At the party that night my friend picked up his dad and held him in his arms like a fireman holding a child and then he slid along the wall to the door and popped the door open with his foot and carried his dad outside into the sea of the grass. I watched him do this but I didn't do anything to help. I just stood there. Not the first time and not the last that I will stand useless and frozen, merely a witness.

Over the next 30 years I never said a word about that night and neither did my friend.

Here and there he would leak a story about a moment when he was a kid and his dad would be carried home by the police, or about going downtown to get his dad out of the drunk tank, or about the summer morning his mom changed the locks on the house, or about how his sister went to live with their dad but came home sobbing a day later, or about how one of the brothers died in a car crash and the father didn't make the funeral, or about how when the dad died finally they put his ashes in a whiskey bottle, but I never said anything about that night.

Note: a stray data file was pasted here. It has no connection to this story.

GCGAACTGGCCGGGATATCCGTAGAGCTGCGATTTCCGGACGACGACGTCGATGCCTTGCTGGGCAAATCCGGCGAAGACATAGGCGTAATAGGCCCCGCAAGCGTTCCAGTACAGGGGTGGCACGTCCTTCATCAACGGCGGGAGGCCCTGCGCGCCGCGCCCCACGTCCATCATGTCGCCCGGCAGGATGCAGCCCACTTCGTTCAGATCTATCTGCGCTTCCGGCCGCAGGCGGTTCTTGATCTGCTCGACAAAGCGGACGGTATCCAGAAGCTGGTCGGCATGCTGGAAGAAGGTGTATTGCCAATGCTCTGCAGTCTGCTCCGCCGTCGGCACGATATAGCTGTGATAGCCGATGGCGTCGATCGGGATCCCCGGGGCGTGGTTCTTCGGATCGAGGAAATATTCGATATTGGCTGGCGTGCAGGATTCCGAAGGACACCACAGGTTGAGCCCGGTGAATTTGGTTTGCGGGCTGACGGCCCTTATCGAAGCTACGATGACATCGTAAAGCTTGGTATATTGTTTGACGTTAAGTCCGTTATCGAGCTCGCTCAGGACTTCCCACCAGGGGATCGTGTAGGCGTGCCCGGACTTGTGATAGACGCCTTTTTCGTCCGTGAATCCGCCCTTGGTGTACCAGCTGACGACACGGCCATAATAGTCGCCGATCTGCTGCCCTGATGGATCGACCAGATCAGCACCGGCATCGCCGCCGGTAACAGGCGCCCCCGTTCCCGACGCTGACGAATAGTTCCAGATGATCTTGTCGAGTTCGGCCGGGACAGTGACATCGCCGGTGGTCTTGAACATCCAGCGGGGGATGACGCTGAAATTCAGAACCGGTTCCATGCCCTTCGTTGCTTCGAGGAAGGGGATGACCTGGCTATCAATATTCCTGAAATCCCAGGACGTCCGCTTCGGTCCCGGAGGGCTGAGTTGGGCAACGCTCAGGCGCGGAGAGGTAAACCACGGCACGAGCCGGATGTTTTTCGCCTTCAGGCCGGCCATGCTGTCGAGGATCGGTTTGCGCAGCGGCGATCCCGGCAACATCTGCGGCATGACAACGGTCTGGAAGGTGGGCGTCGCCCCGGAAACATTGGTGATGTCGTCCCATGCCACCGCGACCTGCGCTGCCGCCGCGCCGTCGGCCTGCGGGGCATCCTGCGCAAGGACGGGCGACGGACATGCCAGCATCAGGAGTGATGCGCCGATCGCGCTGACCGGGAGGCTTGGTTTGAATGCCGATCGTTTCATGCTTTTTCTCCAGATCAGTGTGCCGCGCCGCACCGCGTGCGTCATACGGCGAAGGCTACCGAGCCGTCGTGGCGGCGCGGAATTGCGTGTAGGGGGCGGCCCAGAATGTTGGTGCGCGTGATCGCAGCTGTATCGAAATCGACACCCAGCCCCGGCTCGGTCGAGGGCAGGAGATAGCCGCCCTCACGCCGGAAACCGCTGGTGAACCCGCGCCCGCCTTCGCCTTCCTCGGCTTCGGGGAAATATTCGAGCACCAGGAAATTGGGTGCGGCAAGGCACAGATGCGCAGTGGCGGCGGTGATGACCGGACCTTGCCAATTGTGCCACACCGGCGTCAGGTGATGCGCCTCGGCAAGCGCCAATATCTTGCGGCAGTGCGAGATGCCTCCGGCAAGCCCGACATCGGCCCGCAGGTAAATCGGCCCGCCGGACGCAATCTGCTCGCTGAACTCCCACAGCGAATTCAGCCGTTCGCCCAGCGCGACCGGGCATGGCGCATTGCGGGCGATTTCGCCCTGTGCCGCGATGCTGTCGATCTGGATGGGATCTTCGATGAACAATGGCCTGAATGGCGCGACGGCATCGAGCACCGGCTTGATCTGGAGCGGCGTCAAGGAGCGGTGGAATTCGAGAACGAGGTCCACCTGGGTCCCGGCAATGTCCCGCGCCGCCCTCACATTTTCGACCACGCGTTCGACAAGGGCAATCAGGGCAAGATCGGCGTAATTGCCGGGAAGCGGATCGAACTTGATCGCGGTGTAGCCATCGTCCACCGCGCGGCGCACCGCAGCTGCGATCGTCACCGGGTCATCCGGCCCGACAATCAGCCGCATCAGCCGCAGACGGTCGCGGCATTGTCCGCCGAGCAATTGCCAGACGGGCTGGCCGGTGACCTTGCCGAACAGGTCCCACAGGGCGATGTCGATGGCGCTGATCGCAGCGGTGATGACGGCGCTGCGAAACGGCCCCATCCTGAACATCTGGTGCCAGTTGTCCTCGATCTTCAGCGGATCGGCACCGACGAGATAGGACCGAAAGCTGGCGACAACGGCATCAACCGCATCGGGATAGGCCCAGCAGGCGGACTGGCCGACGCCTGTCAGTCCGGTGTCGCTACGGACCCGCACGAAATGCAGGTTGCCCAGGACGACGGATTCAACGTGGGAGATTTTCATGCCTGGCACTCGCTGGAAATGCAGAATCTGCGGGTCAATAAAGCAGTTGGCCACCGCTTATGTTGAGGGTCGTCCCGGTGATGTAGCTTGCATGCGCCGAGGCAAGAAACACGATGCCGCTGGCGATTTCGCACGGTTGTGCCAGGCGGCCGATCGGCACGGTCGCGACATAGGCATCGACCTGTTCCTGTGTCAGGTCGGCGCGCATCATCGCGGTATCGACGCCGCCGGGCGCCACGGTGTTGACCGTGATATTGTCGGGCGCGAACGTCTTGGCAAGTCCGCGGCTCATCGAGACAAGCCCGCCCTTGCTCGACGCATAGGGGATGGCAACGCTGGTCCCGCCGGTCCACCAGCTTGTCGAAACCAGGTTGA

But all the rest of my life I'll remember my friend's face as he carried his dad in his arms that night. I'll never forget that. You think we have words for this sort of thing but we do not. All we can do is witness and report and hope that somehow stories turn into prayers.

All we can do is drape words on experience, and hope the words give some hint of the shape of the moment, and pray that our attentiveness matters in a way we will never know. I believe that, with all my heart. What do you believe?


Brian DoyleBrian Doyle is the editor of Portland Magazine at the University of Portland. He is the author of nine books of essays and poems, most recently Thirsty for the Joy: Australian & American Voices.

Topic tags: brian doyle, drunk dad, storytelling, college, graduation

 

 

submit a comment

Existing comments